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I have about 100 GB folder on a NTFS partition that I would like to make inaccessible in Ubuntu. TrueCrypt is not an option as there's only 5 GB of free space and there's no way to create large enough container file to move the file. Ubuntu is installed using Wubi on the same partition, so I cannot disable mounting.

With this train of thought I figured that the only option I have is to encrypt the folder using Windows Properties. So my question is if I do this will Ubuntu be able to access the folder. Will it be possible to decrypt it in case my Windows goes down?

The thing is that I want only one user to be able to access it.

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up vote 1 down vote accepted

Here's what I did to set this up. It works like charm now. I decided to post this as an answer so that any one with a similar situation have it:

  1. Created a EXT4 and SWAP partition with a partition manager. Boot sector got corrupted, so be careful here.
  2. Migrated Wubi to a real partition. Performance is remarkably better. More info here:
  3. Moved all files files from the NTFS partition, except for the ones I was willing to protect. Used TrueCrypt from Windows to encrypt the entire non system NTFS partition.

Now I have my files secured both on Windows and Linux, and I am able to mount them on both ends whenever I have to.

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Here are the options that I see for you. I have attempted to correct the answer that you graciously accepted before I took in account that your folder is on your Wubi /host filesystem and that makes a huge difference.

Option 1. Encrypt your folder using EncFS. You'll need enough working storage somewhere in order to create the encrypted folder. In Windows you could use encfs4win (free, "experimental") or BoxCryptor ($40) to encrypt and decrypt the folder. In Ubuntu you would use EncFS and FUSE as explained here:

Option 2 (incompletely worked out). It sounds like you want to prevent some other Ubuntu users from accessing that folder when it is mounted. For that purpose, another method is to use file and directory permissions rather than encryption.

There's a difficulty here. Wubi doesn't enable you to control the Linux ownership and permissions for the individual Windows files and directories on the partition containing the virtual disk(s) (which it puts in /host). You can control the Linux ownership and permissions for the partition as a whole by editing with gksudo gedit /etc/default/grub the ntfs-3g "uid", "gid", and "umask" options in line GRUB_CMDLINE_LINUX_DEFAULT="rootflags=<options go here> quiet splash". If you need more information about the options, that can be found in man ntfs-3g.

Option 3. Move the 100 Gb folder to a separate NTFS partition or drive. Then you could use the normal /etc/fstab mechanism to mount it and the partition-level permissions and ownership would be sufficient for the access control that you need. Again you would need information about the options from man ntfs-3g.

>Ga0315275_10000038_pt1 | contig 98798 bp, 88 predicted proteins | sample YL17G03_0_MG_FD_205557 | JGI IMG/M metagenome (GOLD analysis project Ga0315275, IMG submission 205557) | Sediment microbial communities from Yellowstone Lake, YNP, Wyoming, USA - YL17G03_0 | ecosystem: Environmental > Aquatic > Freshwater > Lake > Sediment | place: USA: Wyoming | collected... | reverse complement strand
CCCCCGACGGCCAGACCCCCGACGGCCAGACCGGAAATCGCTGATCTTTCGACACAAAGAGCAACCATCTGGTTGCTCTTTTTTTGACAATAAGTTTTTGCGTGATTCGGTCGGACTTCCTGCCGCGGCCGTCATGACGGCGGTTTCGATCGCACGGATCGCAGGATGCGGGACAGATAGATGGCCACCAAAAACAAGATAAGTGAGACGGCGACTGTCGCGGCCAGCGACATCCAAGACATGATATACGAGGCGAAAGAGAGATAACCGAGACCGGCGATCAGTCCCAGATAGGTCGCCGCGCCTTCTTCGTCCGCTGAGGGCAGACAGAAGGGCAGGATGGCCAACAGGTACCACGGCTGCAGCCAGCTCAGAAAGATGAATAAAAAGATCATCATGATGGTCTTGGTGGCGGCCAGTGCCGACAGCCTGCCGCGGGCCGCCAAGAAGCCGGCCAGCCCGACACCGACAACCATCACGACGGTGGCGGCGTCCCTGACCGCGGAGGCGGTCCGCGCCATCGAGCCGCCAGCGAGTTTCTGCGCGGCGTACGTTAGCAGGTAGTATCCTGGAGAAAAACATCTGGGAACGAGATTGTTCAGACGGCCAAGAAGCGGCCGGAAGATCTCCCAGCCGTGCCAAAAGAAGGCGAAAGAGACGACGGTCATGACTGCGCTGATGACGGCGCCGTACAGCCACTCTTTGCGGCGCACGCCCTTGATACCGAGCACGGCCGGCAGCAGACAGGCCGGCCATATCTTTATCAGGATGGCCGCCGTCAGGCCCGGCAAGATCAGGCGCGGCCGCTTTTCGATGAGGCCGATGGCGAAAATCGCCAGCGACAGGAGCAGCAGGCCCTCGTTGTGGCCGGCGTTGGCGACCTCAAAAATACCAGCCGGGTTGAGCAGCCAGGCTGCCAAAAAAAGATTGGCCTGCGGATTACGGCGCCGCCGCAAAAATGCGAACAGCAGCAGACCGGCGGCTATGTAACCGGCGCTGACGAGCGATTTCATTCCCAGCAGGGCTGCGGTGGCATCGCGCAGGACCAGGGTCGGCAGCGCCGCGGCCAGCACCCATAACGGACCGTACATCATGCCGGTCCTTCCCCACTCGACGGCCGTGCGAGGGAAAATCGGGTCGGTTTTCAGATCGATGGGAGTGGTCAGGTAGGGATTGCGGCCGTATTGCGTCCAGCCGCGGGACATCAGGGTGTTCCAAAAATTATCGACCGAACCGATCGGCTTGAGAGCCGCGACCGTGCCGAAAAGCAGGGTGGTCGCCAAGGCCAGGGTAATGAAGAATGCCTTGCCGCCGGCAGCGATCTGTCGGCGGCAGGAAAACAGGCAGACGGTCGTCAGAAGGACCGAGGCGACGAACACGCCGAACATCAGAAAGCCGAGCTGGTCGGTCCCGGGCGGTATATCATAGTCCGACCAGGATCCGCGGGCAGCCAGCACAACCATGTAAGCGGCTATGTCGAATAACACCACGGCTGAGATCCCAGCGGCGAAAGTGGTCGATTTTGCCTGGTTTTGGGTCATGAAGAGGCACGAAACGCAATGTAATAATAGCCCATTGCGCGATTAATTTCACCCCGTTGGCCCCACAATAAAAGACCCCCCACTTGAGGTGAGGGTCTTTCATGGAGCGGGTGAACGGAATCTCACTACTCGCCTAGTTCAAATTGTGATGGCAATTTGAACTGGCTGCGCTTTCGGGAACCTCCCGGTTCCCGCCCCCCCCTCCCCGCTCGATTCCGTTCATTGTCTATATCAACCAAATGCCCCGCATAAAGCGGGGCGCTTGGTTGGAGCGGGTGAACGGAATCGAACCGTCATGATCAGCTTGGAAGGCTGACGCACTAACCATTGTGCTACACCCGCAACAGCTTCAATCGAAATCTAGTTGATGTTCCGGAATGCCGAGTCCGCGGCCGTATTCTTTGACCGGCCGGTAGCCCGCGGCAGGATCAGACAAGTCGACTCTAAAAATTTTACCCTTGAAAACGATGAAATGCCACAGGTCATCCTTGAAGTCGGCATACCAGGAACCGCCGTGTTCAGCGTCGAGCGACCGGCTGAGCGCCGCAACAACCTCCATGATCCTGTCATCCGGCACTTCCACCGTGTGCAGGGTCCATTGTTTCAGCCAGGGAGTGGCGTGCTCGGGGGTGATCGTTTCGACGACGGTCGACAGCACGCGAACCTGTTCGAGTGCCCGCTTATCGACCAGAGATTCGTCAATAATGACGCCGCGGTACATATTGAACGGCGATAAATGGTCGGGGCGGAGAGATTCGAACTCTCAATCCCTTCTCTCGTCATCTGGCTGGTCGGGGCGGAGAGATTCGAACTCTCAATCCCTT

Option 4 (incompletely explained). Converting from Wubi to a real Linux partition would make it possible to mount the Windows partition via the normal /etc/fstab mechanism. Then you could reasonably consider building ntfs-3g from source with the --enable-posix-acls in the configure command. That would give you control over permissions in a manner that is compatible between Linux and Windows. Further information:

In any case, make sure that those other users don't have root access. Normally they do not, but you'll want to be sure. To prevent specific Ubuntu users from having root access via sudo, you can "open the Users and Groups tool from System->Administration menu. Then click on the user and then on properties. Choose the User Privileges tab. In the tab, find Administer the system and [un]check that." (Quote from

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Thanks, I'll give that a try. Hopefully, I won't mess up something since this is the same partition where the Wubi Virtual Disks are located. – user47791 Feb 26 '12 at 11:52
Oh! Apologies! I will attempt to correct my answer which is unfortunately NOT relevant to your situation. You may have a solution involving the /etc/default/grub line GRUB_CMDLINE_LINUX_DEFAULT="rootflags... quiet splash", which I see here: – minopret Feb 26 '12 at 13:20
The instructions that I gave at first are harmless because they don't apply. Your folder is visible at /host and is not seen in /etc/fstab. – minopret Feb 26 '12 at 13:52
Thanks for your prompt reply. I fear that making /host with permissions 700 might make ubuntu not boot at all. I will reasearch into the way Wubi mounts the partitions during startup and will let you know if this works. – user47791 Feb 26 '12 at 14:06
Otherwise the issue with options 1) and 3) is that there's only 5 GB of free space on the disk and I don't have a suitable external media to store the files temporarily (external hard drive for example). TrueCrypt supports dynamic file containers that would allow me to move the files, but apparently the Linux version does not support NTFS file containers. I may instead manage to free up 10 GB and move Ubuntu to a EXT partition instead. This way I can do watever I like with the NTFS partitionn. – user47791 Feb 26 '12 at 14:31

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